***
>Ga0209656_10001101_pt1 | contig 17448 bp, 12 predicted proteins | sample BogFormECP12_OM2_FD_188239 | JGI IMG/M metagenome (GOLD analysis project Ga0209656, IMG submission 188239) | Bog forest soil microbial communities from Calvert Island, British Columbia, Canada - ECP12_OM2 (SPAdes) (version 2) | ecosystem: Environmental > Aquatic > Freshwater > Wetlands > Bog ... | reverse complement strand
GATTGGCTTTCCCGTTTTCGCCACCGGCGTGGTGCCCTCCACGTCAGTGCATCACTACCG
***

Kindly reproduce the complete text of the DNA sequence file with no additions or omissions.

>Ga0209656_10001101_pt1 | contig 17448 bp, 12 predicted proteins | sample BogFormECP12_OM2_FD_188239 | JGI IMG/M metagenome (GOLD analysis project Ga0209656, IMG submission 188239) | Bog forest soil microbial communities from Calvert Island, British Columbia, Canada - ECP12_OM2 (SPAdes) (version 2) | ecosystem: Environmental > Aquatic > Freshwater > Wetlands > Bog ... | reverse complement strand
GATTGGCTTTCCCGTTTTCGCCACCGGCGTGGTGCCCTCCACGTCAGTGCATCACTACCG